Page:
12. The Government raised objections similar to those in the case of Mykhaylenky and Others v. Ukraine cited above. However, for the same reasons relied on in that case, the Court considers that these objections must be rejected.
13. The Court concludes that the complaint of the applicant under Article 6 § 1 of the Convention raises serious issues of fact and law under the Convention, the determination of which requires an examination of the merits. It finds no ground for declaring this part of the application inadmissible. For the same reasons, the applicant’s complaint under Article 1 of Protocol No. 1 cannot be declared inadmissible.
14. In their observations, the Government put forward arguments similar to those in previous cases, contending that there was no violation of Article 6 § 1 of the Convention or Article 1 of Protocol No. 1 (see, the Mykhaylenky and Others judgment, cited above, §§ 48-49, 58; Sharenok v. Ukraine, no. 35087/02, §§ 23 and 32, 22 February 2005).
15. The Court notes that the judgment in the applicant’s favour has not been enforced for a considerable period of time – some six years and six months.
16. The Court recalls that it has already found violations of Article 6 § 1 of the Convention and Article 1 of Protocol No. 1 in cases like the present application (see, the Mykhaylenky and Others judgment, cited above, §§ 55 and 64; Sharenok v. Ukraine, cited above, §§ 29 and 38).
17. Having examined all the material submitted to it, the Court considers that the Government have not put forward any fact or convincing argument capable of persuading it to reach a different conclusion in the present case. There has, accordingly, been a violation of Article 6 § 1 of the Convention and Article 1 of Protocol No. 1.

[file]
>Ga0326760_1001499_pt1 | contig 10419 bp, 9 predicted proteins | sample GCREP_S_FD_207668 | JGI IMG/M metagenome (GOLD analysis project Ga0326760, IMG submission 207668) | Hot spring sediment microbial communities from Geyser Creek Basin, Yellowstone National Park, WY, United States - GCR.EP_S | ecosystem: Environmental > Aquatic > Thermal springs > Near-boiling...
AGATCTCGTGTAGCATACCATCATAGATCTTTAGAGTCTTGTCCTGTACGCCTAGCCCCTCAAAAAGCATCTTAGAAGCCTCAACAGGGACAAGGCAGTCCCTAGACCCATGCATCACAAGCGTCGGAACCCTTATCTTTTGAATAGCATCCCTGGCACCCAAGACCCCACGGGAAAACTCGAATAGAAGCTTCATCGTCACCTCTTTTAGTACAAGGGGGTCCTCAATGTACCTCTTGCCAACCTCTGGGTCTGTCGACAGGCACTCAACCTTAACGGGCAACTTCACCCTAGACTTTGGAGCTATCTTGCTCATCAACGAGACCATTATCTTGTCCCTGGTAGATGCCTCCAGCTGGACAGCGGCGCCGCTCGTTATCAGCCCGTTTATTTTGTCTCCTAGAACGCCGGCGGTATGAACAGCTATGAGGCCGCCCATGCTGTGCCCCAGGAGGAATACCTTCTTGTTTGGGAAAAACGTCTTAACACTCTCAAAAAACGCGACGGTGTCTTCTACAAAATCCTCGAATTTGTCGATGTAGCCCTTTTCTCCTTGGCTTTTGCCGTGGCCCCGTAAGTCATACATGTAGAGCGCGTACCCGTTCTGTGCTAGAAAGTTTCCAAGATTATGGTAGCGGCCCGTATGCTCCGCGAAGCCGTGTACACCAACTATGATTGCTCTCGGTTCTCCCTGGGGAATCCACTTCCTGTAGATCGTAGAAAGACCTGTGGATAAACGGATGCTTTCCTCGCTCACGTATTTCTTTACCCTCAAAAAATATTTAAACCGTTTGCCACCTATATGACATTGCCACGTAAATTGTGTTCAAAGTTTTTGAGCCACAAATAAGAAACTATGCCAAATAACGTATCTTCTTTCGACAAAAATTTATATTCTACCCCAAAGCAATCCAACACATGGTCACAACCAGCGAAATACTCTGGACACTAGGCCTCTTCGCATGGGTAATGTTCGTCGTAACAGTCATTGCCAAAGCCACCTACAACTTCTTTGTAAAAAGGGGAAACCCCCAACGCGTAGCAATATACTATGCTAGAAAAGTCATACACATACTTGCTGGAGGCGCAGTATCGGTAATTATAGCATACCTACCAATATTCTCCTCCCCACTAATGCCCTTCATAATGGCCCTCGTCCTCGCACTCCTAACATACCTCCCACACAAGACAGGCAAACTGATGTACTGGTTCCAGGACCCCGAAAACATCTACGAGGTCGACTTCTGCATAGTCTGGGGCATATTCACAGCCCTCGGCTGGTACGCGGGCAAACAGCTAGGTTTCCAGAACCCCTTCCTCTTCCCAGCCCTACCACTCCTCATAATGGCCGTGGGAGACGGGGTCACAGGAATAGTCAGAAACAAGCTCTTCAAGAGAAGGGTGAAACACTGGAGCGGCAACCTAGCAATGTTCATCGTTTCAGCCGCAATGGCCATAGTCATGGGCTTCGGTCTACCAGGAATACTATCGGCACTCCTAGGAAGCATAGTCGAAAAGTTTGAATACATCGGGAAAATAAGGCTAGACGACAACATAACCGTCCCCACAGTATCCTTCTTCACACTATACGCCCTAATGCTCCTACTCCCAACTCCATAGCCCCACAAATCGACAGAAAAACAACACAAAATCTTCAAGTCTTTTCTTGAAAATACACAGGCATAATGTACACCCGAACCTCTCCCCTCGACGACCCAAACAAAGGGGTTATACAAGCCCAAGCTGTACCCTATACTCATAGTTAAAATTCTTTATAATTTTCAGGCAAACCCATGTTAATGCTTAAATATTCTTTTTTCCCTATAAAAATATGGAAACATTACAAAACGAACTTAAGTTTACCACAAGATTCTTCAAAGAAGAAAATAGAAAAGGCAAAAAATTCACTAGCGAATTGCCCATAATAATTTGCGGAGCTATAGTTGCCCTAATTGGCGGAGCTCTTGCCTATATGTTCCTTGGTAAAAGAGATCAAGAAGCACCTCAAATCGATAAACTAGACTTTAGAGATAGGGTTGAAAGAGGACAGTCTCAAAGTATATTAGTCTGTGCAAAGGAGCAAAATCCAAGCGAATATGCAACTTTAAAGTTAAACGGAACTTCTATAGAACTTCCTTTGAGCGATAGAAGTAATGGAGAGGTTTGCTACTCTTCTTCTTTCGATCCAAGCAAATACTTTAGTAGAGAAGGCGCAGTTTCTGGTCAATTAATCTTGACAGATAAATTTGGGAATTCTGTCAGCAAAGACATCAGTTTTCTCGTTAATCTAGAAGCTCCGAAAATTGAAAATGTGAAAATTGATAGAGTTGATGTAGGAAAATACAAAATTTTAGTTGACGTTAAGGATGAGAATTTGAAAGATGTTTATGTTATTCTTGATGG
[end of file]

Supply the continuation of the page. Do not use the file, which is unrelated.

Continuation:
III. APPLICATION OF ARTICLE 41 OF THE CONVENTION
18. Article 41 of the Convention provides:
“If the Court finds that there has been a violation of the Convention or the Protocols thereto, and if the internal law of the High Contracting Party concerned allows only partial reparation to be made, the Court shall, if necessary, afford just satisfaction to the injured party.”
20. The Government maintained that the applicant had not substantiated the amounts claimed and submitted that the finding of a violation would constitute sufficient just satisfaction.
21. In so far as the applicant claimed the amount awarded to him by the judgment at issue, the Court considers that the Government should pay him the outstanding debt in settlement of his pecuniary damage. As to the remainder of the applicant’s just satisfaction claims, the Court, making its assessment on an equitable basis, as required by Article 41 of the Convention, awards the applicant EUR 2,000 in respect of non-pecuniary damage.
B. Costs and expenses
22. The applicant did not submit any claim under this head. The Court therefore makes no award.
C. Default interest
23. The Court considers it appropriate that the default interest should be based on the marginal lending rate of the European Central Bank, to which should be added three percentage points.
FOR THESE REASONS, THE COURT UNANIMOUSLY
1. Declares the application admissible;
2. Holds that there has been a violation of Article 6 § 1 of the Convention;
3. Holds that there has been a violation of Article 1 of Protocol No.1;
(a) that the respondent State is to pay the applicant, within three months from the date on which the judgment becomes final according to Article 44 § 2 of the Convention, the judgment debt still owed to him, as well as EUR 2,000 (two thousand euros) in respect of non-pecuniary damage, plus any tax that may be chargeable, to be converted into the currency of the respondent State at the rate applicable on the date of settlement;
(b) that from the expiry of the above-mentioned three months until settlement simple interest shall be payable on the above amount at a rate equal to the marginal lending rate of the European Central Bank during the default period plus three percentage points.
Done in English, and notified in writing on 28 February 2006, pursuant to Rule 77 §§ 2 and 3 of the Rules of Court.
S. Dollé J.-P. Costa
GAPONENKO v. UKRAINE JUDGMENT
GAPONENKO v. UKRAINE JUDGMENT